The device is supported by OpenWrt 0.9 (White Russian, brcm-2.4 target, 2.4 kernel).
Beginning with SVN revision 10137 (in brcm-2.4 target), a new version 126.96.36.199 of the broadcom-wl driver and utils was integrated, which unfortunately does not seem to support the WLAN module in the WL-500g any longer. Unfortunately, the changes lie within binary code, so probably the only way is to get the old 188.8.131.52 version ported forward. This means no Kamikaze or Backfire releases have functioning wifi with 2.4 kernel and Broadcoms drivers.
Version 10.03.1 (Backfire, brcm47xx target, kernel 2.6) seems to work with opensource b43 wifi driver and kernel 2.6. However, it is a bit slow (it can boot for 2-3 minutes), but still usable (it is slow only when you interact with it, it routes traffic just fine). Note that with this version, you will have only 960kB of free space for your applications (unless you compile your own stripped-down image).
I found out that trunk with b43 driver as of May 8 2012 works, but wifi stops working after about two hours. Running command peridically (say every hour)
wifi fixes it without the connections being dropped.
|CPU Speed:||125 Mhz|
|Flash size:||4 MiB|
|RAM:||16 MiB (2x 8 MiB)|
|Wireless:||Broadcom WL-120G (BCM4306, miniPCI)|
|Ethernet:||Broadcom BCM5325A (two network interfaces, one for 4 LAN ports, one for WAN port; no VLAN tagging)|
|LPT:||Attansic AT7601F (EPP/ECP support)|
|Serial:||yes, with external UART|
If you want to upload firmware to router by Asus Firmware Restoration tool or tftp, you will have to turn your device to this mode. The procedure is following:
You can use the ASUS Firmware Restoration tool to send an image from a Windows PC to the router (including OpenWrt). The tool is on the supplied CD or available from the ASUS Support web site.
Before you start the Firmware Restoration tool, disable all interfaces on the PC except for the one connected to the router. The software seems to pick an interface at random.
Put your router into Restore mode and start the Firmware Restoration program. Select the desired firmware and click on Upload. The software will search for the router - the status is Connect to the wireless device, it will do this for about 32 seconds.
The software will only find the router if it is in Recovery mode.
The tool provides status as it works:
After this, you should be able to connect to the router.
The WL-500G recovery mechanism is somewhat complex. The most reliable method is to statically assign the ARP entry for the device, and use a known-to-work TFTP client (e.g. OS X's inbuilt tftp generally doesn't work; atftp on Linux does work).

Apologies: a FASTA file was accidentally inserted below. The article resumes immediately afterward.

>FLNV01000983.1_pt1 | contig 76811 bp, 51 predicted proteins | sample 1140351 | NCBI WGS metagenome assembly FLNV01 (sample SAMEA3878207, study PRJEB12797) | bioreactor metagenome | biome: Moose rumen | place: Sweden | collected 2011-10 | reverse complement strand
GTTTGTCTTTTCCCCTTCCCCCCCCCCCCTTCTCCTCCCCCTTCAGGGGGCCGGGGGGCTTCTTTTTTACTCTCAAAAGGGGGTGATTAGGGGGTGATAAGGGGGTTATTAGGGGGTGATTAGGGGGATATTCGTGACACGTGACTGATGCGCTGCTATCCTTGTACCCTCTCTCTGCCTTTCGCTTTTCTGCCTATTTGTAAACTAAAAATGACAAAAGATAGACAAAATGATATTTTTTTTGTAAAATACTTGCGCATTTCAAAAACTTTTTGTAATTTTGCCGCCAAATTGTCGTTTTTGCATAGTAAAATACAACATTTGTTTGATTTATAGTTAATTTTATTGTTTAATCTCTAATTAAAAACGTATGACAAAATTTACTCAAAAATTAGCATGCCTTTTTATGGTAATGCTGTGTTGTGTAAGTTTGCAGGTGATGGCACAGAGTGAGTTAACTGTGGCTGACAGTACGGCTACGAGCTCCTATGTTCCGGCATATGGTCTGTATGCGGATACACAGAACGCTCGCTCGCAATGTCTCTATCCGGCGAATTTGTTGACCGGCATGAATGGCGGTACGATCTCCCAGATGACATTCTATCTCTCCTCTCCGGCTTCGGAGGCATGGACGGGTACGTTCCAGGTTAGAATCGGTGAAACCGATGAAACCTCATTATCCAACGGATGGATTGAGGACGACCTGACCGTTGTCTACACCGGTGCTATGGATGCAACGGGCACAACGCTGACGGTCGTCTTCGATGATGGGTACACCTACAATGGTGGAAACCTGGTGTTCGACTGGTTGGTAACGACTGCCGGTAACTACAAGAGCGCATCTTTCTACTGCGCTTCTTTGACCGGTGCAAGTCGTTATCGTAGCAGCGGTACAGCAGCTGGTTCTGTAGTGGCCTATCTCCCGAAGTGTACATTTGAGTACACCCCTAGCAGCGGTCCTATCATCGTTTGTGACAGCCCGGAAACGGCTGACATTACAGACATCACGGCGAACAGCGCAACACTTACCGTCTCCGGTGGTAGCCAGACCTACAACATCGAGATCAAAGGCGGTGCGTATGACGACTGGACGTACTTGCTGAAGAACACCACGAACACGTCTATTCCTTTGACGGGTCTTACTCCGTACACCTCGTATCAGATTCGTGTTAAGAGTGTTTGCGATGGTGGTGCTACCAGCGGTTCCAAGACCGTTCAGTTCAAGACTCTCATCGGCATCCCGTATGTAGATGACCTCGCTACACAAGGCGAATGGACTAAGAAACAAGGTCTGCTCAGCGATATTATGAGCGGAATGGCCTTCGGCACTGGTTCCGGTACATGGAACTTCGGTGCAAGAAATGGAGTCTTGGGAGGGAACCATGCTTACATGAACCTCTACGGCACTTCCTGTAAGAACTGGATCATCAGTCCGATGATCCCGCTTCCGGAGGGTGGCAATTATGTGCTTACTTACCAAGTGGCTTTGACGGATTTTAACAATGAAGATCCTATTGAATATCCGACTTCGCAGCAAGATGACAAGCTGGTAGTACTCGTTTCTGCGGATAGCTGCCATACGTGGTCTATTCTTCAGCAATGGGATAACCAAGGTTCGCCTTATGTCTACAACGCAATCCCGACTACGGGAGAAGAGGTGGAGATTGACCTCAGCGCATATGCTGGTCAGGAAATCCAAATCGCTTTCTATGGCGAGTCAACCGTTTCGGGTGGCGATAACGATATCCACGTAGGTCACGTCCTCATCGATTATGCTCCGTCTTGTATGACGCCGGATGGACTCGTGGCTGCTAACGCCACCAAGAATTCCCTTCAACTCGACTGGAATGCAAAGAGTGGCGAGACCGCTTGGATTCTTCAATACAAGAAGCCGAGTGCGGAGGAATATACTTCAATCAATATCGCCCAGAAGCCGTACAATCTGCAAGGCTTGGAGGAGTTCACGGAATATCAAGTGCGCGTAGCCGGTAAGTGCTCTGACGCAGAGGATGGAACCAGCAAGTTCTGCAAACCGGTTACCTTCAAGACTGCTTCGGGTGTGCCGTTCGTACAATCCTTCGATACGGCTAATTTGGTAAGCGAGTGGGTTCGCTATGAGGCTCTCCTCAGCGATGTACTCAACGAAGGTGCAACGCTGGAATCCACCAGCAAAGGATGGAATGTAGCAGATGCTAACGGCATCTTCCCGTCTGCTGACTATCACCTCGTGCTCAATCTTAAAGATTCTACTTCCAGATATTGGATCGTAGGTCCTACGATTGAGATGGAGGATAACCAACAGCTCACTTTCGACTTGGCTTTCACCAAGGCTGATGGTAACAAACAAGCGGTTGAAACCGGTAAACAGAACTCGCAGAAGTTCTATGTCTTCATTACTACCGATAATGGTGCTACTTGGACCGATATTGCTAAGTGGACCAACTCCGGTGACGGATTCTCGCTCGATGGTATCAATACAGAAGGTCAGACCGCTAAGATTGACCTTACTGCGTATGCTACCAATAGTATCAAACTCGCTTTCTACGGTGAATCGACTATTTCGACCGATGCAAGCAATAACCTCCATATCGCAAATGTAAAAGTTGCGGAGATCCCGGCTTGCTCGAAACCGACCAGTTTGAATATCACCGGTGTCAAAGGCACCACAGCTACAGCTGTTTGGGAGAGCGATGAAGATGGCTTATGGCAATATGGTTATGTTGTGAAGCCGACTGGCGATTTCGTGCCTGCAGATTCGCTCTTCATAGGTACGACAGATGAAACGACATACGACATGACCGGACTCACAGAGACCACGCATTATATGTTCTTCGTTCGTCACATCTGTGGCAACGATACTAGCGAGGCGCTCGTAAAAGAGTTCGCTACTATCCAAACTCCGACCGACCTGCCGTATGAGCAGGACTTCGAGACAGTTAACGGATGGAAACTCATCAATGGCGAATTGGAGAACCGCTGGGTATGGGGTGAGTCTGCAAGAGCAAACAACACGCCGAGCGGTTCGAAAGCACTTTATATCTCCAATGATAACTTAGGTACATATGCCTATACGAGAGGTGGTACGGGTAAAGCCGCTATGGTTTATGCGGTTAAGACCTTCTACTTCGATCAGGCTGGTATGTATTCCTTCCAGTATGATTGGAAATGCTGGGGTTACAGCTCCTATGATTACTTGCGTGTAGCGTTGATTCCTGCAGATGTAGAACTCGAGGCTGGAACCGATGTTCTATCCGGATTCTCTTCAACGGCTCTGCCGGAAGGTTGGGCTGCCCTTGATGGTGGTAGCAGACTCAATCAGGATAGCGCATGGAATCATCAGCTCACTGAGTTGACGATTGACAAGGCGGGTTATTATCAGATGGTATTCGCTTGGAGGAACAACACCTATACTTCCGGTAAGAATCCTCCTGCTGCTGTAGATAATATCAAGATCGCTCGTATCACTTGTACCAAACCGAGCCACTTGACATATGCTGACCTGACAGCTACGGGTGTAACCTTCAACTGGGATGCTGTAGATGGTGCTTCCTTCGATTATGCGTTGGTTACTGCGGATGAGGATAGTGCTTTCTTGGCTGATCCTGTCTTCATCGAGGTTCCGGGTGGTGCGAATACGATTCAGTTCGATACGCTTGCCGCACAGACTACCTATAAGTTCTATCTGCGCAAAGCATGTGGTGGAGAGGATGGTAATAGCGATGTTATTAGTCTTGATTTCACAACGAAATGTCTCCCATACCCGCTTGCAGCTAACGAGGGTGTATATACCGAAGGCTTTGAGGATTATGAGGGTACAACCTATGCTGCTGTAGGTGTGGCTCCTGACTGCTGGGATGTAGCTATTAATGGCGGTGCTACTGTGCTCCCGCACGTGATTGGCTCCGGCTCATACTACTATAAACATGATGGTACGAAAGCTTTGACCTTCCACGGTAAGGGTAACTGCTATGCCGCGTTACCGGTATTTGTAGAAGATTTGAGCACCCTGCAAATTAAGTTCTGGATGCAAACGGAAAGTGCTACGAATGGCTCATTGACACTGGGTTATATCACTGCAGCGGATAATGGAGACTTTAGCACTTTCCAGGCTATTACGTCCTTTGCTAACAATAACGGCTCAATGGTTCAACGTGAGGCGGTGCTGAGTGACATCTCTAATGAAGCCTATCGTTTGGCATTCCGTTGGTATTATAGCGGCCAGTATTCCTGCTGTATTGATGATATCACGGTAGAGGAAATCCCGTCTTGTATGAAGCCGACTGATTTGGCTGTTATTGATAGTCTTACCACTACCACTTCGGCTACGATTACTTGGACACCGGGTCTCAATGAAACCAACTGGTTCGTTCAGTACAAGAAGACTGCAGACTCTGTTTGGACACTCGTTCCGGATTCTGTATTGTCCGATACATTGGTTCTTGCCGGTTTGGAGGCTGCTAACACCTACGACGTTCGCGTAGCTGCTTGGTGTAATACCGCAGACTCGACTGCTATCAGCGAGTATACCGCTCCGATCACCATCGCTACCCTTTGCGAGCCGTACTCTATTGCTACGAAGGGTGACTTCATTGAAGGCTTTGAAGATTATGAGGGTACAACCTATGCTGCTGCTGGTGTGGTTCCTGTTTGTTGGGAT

Note: Mac OS X 10.5 Leopard tftp client does work! Router was stuck to the IP address setting in the NVRAM. It was not necessary to manually fix the MAC ADDRESS.
Set your ethernet interface into static mode (IP address 192.168.1.10, netmask 255.255.255.0, default gateway 192.168.1.1), put your router into Restore mode and upload the firmware by TFTP using the following commands (`00:11:2f:6a:60:13` is the device's MAC address - replace by yours, `192.168.1.1` is a free IP address on your local network):
$ sudo arp -s 192.168.1.1 00:0e:a6:6c:ac:1f #00:0e:a6:b7:e4:17 $ tftp 192.168.1.1 tftp> binary tftp> trace tftp> get ASUSSPACELINKaaaa /dev/null tftp> put openwrt-xxx-x.x-xxx.trx ASUSSPACELINK
Sidenote: the “magic string” on the end of the ASUSSPACELINK string (e.g. often quoted as “\x01\x01\xa8\xc0”) is in fact meant to be the IP address to be assigned to the device, in little-endian order (0x01 0x01 0xa8 0xc0 = 1 1 168 192; or IP=192.168.1.1). However, most TFTP clients interpret the string “\x01\x01\xa8\xc0” literally and you'll end up with an IP address of 184.108.40.206 being used (convert the ASCII string “\ x 0 1” to decimal and reverse). The TFTP clients that work don't care about what the WL-500G thinks its IP address is, hence the “aaaa” in the example above.
After this, wait until the PWR LED stops flashing and the device to reboot and you should be set.
If you have already installed OpenWrt and like to reflash for e.g. upgrading to a new OpenWrt version you can upgrade using the mtd command line tool. It is important that you put the firmware image into the ramdisk (/tmp) before you start flashing.
You also need to have enough free RAM. See generic.sysupgrade and https://forum.openwrt.org/viewtopic.php?id=36671 for details. For me, the box would always freeze midway through the process and reboot itself. — sup 2012/05/07 16:59
cd /tmp wget http://downloads.openwrt.org/**path-to-latest-release**/brcm47xx/openwrt-brcm47xx-squashfs.trx sysupgrade /tmp/openwrt-brcm47xx-squashfs.trx
From Openwrt forum (link):
For both Kamikaze (brcm-2.4 target) and Backfire (brcm47xx target), install:
Running brcm47xx target, you need to install the kmod-usb2 package, even if you have only an USB 1.1 controller.
After doing this, see USB overview for more info.
Got annoyed by logread output full of messages looking like this:
... Mar 27 02:48:34 OpenWrt daemon.info init: process '/bin/ash --login' (pid 2582) exited. Scheduling for restart. Mar 27 02:48:34 OpenWrt daemon.info init: starting pid 2590, tty '/dev/ttyS0': '/bin/ash --login' ...
Here is a fast solution - simply comment out a line with “ttyS0::askfirst:/bin/ash –login” in your /etc/inittab file. The file should contain something like this:
::sysinit:/etc/init.d/rcS S boot ::shutdown:/etc/init.d/rcS K stop tts/0::askfirst:/bin/ash --login #ttyS0::askfirst:/bin/ash --login tty1::askfirst:/bin/ash --login
This page has been assebled from a number of different pages from the oldwiki and current wiki. See them for more (possibily outdated) informations.